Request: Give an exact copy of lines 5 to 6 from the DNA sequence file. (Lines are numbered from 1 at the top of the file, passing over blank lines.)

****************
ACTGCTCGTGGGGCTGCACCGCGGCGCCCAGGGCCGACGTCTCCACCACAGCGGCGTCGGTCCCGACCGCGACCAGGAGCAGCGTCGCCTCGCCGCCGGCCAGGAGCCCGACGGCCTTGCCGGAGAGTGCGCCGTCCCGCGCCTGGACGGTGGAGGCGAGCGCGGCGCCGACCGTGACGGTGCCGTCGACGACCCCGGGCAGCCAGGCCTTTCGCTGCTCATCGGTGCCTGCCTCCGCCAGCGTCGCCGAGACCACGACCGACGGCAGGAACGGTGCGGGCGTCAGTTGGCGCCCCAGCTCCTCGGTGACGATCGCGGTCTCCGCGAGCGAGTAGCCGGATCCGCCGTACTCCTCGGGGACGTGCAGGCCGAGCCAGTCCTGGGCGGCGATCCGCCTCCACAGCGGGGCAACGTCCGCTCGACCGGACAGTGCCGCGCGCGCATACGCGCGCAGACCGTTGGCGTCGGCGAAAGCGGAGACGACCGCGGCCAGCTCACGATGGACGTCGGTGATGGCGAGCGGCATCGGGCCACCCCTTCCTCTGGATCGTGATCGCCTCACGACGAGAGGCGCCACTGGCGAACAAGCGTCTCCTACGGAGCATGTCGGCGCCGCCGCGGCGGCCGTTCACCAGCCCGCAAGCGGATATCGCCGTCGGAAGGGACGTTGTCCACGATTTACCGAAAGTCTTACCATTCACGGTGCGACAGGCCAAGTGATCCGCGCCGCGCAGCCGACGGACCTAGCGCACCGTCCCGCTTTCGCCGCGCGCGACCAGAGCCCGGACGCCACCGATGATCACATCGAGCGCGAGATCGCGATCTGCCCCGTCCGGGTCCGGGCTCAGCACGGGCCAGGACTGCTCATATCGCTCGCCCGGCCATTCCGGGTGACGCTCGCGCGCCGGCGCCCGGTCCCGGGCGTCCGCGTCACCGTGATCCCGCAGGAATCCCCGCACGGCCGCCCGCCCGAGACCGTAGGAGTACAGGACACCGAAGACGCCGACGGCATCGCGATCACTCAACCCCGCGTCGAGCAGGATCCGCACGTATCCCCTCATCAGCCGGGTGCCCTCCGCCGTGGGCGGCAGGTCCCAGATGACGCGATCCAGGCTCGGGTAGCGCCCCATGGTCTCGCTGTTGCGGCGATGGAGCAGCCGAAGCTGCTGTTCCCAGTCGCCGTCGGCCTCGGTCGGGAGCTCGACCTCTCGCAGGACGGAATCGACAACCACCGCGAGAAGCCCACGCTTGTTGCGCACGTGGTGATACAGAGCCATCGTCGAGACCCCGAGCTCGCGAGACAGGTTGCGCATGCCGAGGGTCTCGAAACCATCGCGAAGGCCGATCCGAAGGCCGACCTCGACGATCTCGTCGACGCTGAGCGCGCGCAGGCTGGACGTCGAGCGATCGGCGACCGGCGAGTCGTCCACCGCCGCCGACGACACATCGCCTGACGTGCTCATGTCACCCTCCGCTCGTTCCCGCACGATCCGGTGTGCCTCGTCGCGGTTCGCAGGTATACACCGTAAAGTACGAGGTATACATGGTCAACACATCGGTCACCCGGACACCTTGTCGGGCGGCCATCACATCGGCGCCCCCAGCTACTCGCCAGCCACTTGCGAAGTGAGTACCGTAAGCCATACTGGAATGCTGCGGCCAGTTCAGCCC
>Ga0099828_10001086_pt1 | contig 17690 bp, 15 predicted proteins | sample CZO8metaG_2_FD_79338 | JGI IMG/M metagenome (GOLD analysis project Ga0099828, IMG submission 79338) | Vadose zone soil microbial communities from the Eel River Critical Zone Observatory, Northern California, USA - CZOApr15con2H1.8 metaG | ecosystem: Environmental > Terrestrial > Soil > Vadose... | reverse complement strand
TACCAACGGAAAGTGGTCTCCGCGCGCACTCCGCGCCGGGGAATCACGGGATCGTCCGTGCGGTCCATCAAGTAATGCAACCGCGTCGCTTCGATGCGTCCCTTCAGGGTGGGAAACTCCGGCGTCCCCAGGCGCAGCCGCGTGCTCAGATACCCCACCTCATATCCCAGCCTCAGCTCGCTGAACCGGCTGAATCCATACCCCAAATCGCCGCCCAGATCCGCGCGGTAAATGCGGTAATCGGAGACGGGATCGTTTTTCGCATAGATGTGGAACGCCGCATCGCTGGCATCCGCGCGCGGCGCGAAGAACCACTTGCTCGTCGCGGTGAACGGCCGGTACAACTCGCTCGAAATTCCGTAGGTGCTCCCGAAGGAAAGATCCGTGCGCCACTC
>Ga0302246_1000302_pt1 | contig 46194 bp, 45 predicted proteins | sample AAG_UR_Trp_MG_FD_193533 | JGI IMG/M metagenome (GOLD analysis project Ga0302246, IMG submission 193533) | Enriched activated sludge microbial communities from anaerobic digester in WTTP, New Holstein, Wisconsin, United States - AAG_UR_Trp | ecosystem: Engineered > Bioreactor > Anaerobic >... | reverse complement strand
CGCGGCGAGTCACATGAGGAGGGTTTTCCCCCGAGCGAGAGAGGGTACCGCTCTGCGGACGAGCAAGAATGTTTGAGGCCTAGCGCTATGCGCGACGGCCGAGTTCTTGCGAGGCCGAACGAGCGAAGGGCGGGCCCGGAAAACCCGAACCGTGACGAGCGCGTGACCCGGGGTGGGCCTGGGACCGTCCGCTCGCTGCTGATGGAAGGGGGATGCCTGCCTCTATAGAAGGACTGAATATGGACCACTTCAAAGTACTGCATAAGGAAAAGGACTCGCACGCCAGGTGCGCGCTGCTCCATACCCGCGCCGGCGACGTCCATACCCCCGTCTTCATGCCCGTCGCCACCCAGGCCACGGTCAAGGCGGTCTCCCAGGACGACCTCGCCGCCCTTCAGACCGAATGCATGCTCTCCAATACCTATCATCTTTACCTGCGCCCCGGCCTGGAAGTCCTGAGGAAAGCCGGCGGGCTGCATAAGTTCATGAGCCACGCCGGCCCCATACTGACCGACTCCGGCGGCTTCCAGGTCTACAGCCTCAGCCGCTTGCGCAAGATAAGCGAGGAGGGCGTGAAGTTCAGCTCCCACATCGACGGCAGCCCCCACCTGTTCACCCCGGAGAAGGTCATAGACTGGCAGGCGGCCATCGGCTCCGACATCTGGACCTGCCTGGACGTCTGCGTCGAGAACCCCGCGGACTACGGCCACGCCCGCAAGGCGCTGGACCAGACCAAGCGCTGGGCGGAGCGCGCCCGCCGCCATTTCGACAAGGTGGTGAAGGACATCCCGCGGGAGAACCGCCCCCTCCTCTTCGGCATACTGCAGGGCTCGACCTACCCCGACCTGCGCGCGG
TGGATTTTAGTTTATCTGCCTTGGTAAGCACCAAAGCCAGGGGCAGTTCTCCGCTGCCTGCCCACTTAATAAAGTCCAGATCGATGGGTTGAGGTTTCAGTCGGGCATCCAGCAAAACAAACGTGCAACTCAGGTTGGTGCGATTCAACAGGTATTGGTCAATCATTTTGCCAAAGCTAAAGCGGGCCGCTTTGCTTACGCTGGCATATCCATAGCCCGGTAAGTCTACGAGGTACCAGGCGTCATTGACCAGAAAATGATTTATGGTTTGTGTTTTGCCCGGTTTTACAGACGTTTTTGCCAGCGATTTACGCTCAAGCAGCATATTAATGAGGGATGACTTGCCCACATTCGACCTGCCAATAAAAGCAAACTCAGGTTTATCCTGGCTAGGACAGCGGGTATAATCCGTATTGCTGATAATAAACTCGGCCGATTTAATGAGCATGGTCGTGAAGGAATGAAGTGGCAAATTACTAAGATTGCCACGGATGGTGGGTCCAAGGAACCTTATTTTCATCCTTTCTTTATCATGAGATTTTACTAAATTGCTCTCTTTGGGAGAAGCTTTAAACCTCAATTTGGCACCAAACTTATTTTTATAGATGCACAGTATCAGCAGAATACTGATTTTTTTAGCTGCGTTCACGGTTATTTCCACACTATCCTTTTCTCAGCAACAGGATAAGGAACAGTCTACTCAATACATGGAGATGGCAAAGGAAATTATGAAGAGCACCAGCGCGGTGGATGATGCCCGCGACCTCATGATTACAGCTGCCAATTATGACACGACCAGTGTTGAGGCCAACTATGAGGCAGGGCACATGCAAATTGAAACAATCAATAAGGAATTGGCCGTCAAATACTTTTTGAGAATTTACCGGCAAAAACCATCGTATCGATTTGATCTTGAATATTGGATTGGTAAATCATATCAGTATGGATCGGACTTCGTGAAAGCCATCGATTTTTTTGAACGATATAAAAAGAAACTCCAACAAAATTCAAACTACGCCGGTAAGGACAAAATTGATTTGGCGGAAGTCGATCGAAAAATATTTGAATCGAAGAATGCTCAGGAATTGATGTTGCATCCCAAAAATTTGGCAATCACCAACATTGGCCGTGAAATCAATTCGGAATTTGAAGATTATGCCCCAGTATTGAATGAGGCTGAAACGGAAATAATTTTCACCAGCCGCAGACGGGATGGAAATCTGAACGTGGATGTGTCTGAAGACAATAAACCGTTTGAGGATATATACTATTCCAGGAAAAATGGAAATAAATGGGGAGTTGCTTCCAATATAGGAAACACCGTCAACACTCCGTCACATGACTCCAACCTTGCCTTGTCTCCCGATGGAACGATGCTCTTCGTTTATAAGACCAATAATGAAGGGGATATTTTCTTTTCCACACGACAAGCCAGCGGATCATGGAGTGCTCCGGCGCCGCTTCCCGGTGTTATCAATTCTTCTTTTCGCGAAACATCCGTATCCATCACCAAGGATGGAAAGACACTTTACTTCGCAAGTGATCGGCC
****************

CGCGGCGAGTCACATGAGGAGGGTTTTCCCCCGAGCGAGAGAGGGTACCGCTCTGCGGACGAGCAAGAATGTTTGAGGCCTAGCGCTATGCGCGACGGCCGAGTTCTTGCGAGGCCGAACGAGCGAAGGGCGGGCCCGGAAAACCCGAACCGTGACGAGCGCGTGACCCGGGGTGGGCCTGGGACCGTCCGCTCGCTGCTGATGGAAGGGGGATGCCTGCCTCTATAGAAGGACTGAATATGGACCACTTCAAAGTACTGCATAAGGAAAAGGACTCGCACGCCAGGTGCGCGCTGCTCCATACCCGCGCCGGCGACGTCCATACCCCCGTCTTCATGCCCGTCGCCACCCAGGCCACGGTCAAGGCGGTCTCCCAGGACGACCTCGCCGCCCTTCAGACCGAATGCATGCTCTCCAATACCTATCATCTTTACCTGCGCCCCGGCCTGGAAGTCCTGAGGAAAGCCGGCGGGCTGCATAAGTTCATGAGCCACGCCGGCCCCATACTGACCGACTCCGGCGGCTTCCAGGTCTACAGCCTCAGCCGCTTGCGCAAGATAAGCGAGGAGGGCGTGAAGTTCAGCTCCCACATCGACGGCAGCCCCCACCTGTTCACCCCGGAGAAGGTCATAGACTGGCAGGCGGCCATCGGCTCCGACATCTGGACCTGCCTGGACGTCTGCGTCGAGAACCCCGCGGACTACGGCCACGCCCGCAAGGCGCTGGACCAGACCAAGCGCTGGGCGGAGCGCGCCCGCCGCCATTTCGACAAGGTGGTGAAGGACATCCCGCGGGAGAACCGCCCCCTCCTCTTCGGCATACTGCAGGGCTCGACCTACCCCGACCTGCGCGCGG
TGGATTTTAGTTTATCTGCCTTGGTAAGCACCAAAGCCAGGGGCAGTTCTCCGCTGCCTGCCCACTTAATAAAGTCCAGATCGATGGGTTGAGGTTTCAGTCGGGCATCCAGCAAAACAAACGTGCAACTCAGGTTGGTGCGATTCAACAGGTATTGGTCAATCATTTTGCCAAAGCTAAAGCGGGCCGCTTTGCTTACGCTGGCATATCCATAGCCCGGTAAGTCTACGAGGTACCAGGCGTCATTGACCAGAAAATGATTTATGGTTTGTGTTTTGCCCGGTTTTACAGACGTTTTTGCCAGCGATTTACGCTCAAGCAGCATATTAATGAGGGATGACTTGCCCACATTCGACCTGCCAATAAAAGCAAACTCAGGTTTATCCTGGCTAGGACAGCGGGTATAATCCGTATTGCTGATAATAAACTCGGCCGATTTAATGAGCATGGTCGTGAAGGAATGAAGTGGCAAATTACTAAGATTGCCACGGATGGTGGGTCCAAGGAACCTTATTTTCATCCTTTCTTTATCATGAGATTTTACTAAATTGCTCTCTTTGGGAGAAGCTTTAAACCTCAATTTGGCACCAAACTTATTTTTATAGATGCACAGTATCAGCAGAATACTGATTTTTTTAGCTGCGTTCACGGTTATTTCCACACTATCCTTTTCTCAGCAACAGGATAAGGAACAGTCTACTCAATACATGGAGATGGCAAAGGAAATTATGAAGAGCACCAGCGCGGTGGATGATGCCCGCGACCTCATGATTACAGCTGCCAATTATGACACGACCAGTGTTGAGGCCAACTATGAGGCAGGGCACATGCAAATTGAAACAATCAATAAGGAATTGGCCGTCAAATACTTTTTGAGAATTTACCGGCAAAAACCATCGTATCGATTTGATCTTGAATATTGGATTGGTAAATCATATCAGTATGGATCGGACTTCGTGAAAGCCATCGATTTTTTTGAACGATATAAAAAGAAACTCCAACAAAATTCAAACTACGCCGGTAAGGACAAAATTGATTTGGCGGAAGTCGATCGAAAAATATTTGAATCGAAGAATGCTCAGGAATTGATGTTGCATCCCAAAAATTTGGCAATCACCAACATTGGCCGTGAAATCAATTCGGAATTTGAAGATTATGCCCCAGTATTGAATGAGGCTGAAACGGAAATAATTTTCACCAGCCGCAGACGGGATGGAAATCTGAACGTGGATGTGTCTGAAGACAATAAACCGTTTGAGGATATATACTATTCCAGGAAAAATGGAAATAAATGGGGAGTTGCTTCCAATATAGGAAACACCGTCAACACTCCGTCACATGACTCCAACCTTGCCTTGTCTCCCGATGGAACGATGCTCTTCGTTTATAAGACCAATAATGAAGGGGATATTTTCTTTTCCACACGACAAGCCAGCGGATCATGGAGTGCTCCGGCGCCGCTTCCCGGTGTTATCAATTCTTCTTTTCGCGAAACATCCGTATCCATCACCAAGGATGGAAAGACACTTTACTTCGCAAGTGATCGGCC